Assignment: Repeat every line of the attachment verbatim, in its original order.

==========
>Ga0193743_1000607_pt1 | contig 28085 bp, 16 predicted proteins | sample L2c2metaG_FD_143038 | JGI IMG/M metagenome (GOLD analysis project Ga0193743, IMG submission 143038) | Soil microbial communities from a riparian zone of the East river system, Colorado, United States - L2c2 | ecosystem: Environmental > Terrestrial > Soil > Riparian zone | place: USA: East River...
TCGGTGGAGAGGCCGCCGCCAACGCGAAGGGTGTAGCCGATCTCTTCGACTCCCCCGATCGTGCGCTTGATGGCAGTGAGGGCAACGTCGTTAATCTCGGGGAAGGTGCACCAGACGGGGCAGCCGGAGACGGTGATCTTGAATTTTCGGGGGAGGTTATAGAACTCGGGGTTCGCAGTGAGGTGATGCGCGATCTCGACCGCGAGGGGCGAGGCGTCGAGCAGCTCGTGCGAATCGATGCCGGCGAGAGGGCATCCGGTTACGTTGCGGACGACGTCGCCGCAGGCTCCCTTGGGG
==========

>Ga0193743_1000607_pt1 | contig 28085 bp, 16 predicted proteins | sample L2c2metaG_FD_143038 | JGI IMG/M metagenome (GOLD analysis project Ga0193743, IMG submission 143038) | Soil microbial communities from a riparian zone of the East river system, Colorado, United States - L2c2 | ecosystem: Environmental > Terrestrial > Soil > Riparian zone | place: USA: East River...
TCGGTGGAGAGGCCGCCGCCAACGCGAAGGGTGTAGCCGATCTCTTCGACTCCCCCGATCGTGCGCTTGATGGCAGTGAGGGCAACGTCGTTAATCTCGGGGAAGGTGCACCAGACGGGGCAGCCGGAGACGGTGATCTTGAATTTTCGGGGGAGGTTATAGAACTCGGGGTTCGCAGTGAGGTGATGCGCGATCTCGACCGCGAGGGGCGAGGCGTCGAGCAGCTCGTGCGAATCGATGCCGGCGAGAGGGCATCCGGTTACGTTGCGGACGACGTCGCCGCAGGCTCCCTTGGGG